TALLINN - With the participation of medical researchers from the University of Tartu, two research articles were recently published in Science, describing the mechanisms the coronavirus uses to infect cells and spread in tissues.
The findings provide new potential ways of preventing viral infection by the novel coronavirus, and clues as to why it is more infectious than other similar viruses.
Professor of nanomedicine of the University of Tartu Tambet Teesalu and his team members, senior research fellow of cancer biology Lorena Simon-Gracia and PhD student Allan Tobi are among the co-authors of the studies carried out by international research groups.
In the past, Teesalu has developed a system of so-called tumour homing peptides for targeted cancer treatment and participated in the clinical development of these peptides. Current studies show that COVID19-causing coronavirus uses similar peptides for infecting cells and spreading.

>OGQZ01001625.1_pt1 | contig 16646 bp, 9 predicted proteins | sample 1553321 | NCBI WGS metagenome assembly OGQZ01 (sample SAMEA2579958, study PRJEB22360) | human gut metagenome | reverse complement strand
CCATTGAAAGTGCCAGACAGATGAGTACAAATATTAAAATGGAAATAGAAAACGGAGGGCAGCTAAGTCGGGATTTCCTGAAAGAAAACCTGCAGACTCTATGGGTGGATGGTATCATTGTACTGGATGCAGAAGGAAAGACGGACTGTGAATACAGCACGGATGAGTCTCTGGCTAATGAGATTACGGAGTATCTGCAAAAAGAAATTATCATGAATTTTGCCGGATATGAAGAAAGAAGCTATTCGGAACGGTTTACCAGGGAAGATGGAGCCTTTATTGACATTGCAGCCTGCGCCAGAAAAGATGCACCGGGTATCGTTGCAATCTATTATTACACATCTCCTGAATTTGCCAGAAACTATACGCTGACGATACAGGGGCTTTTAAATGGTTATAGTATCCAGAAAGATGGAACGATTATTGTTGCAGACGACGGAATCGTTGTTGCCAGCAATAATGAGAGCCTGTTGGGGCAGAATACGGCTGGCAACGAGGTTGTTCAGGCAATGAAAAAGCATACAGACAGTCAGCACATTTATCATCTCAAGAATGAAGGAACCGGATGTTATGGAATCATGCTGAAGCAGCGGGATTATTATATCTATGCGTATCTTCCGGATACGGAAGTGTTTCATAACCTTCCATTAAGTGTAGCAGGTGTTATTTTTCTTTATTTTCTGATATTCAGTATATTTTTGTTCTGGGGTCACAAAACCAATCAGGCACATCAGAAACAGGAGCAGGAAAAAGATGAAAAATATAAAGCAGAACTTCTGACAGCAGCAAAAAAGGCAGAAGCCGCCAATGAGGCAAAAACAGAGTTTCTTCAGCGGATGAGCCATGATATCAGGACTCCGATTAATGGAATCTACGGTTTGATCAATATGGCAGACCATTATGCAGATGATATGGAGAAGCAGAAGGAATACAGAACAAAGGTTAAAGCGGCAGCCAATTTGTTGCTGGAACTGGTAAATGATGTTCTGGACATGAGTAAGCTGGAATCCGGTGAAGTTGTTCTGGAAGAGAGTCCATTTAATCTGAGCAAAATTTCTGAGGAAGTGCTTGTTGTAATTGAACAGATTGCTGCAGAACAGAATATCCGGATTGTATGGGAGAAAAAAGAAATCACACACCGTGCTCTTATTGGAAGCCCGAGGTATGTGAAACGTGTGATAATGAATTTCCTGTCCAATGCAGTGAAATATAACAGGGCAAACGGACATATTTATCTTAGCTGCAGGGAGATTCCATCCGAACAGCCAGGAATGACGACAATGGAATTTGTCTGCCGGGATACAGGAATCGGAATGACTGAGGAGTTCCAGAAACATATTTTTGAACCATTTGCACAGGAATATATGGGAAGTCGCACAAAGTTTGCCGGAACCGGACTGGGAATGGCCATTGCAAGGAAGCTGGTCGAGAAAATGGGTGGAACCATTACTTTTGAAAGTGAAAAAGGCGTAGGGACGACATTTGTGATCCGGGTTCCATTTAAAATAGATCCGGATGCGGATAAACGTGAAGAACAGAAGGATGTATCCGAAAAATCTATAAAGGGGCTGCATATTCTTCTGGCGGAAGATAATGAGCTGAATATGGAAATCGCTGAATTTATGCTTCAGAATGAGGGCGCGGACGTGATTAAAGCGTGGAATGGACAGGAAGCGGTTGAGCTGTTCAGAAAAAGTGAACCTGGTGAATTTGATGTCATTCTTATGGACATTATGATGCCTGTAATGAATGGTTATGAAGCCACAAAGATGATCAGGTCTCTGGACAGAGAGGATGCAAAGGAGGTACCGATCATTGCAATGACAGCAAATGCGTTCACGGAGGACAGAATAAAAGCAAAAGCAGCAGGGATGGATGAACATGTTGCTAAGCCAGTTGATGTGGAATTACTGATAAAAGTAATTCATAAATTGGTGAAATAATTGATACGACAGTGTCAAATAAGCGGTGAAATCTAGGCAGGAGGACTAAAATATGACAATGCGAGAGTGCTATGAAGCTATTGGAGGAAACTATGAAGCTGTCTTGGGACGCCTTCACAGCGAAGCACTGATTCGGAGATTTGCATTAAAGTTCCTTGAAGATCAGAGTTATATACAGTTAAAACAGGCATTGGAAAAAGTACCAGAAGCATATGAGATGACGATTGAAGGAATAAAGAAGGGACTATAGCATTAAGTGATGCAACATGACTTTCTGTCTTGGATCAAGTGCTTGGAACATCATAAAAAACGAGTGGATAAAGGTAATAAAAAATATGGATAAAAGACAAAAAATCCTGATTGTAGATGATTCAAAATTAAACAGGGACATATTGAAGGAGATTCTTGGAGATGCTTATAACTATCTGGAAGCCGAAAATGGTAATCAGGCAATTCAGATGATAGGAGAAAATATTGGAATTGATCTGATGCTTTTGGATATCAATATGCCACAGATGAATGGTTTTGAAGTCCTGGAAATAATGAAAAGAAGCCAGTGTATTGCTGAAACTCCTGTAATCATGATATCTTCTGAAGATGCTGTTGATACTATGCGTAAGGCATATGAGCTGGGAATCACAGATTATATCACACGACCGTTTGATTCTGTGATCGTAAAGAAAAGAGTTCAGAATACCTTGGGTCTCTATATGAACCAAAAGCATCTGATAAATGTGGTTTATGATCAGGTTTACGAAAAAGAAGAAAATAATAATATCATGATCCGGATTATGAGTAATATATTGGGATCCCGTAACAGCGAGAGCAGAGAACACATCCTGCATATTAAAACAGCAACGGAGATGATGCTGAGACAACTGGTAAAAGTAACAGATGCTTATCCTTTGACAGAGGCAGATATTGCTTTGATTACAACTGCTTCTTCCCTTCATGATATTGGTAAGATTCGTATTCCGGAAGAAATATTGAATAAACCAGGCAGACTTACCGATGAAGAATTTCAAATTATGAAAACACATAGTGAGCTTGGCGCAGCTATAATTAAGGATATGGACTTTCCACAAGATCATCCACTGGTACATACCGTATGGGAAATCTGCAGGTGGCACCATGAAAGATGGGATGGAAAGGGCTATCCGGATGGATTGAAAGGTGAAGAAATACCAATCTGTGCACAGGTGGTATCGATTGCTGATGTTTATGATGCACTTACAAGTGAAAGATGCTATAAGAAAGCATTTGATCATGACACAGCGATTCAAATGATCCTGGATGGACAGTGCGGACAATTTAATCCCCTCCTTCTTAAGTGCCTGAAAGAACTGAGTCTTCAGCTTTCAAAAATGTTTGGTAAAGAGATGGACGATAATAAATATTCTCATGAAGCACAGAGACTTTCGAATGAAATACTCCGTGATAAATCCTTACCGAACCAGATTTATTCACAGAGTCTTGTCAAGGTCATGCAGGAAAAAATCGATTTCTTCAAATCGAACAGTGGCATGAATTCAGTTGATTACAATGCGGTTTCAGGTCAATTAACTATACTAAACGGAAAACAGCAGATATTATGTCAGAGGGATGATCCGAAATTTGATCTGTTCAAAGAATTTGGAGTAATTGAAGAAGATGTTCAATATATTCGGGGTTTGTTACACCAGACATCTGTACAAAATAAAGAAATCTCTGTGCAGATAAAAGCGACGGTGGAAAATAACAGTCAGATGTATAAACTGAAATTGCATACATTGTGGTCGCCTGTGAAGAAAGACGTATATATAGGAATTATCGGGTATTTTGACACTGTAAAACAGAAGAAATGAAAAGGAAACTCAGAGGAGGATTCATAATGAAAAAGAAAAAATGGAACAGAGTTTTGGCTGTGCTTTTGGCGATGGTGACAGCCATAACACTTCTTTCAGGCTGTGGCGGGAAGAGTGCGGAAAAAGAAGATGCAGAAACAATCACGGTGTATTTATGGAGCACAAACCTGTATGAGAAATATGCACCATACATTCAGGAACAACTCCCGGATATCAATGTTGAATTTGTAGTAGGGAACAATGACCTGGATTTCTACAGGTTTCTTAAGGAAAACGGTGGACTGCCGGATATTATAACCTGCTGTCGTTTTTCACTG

"The SARS-CoV-2 virus uses its spike protein to enter host cells. Now we know that in addition to the ACE 2 receptor, the spike protein binds to a second receptor called neuropilin on the host cells. This binding is mediated by a peptide on the spike that is similar to CendR peptides that we discovered in the past and are used to deliver cancer drugs into tumour tissues," Teesalu described.
The studies showed that preventing the virus from attaching to cells using CendR peptides can decrease the infection rate.
"This discovery opens a new possible path for the development of coronavirus drugs. Intriguingly, the CendR sequence is also present on the surface of other pathogenic viruses, such as Ebola and HIV-1. This research may have a far-reaching impact on the development of antiviral compounds," Teesalu said.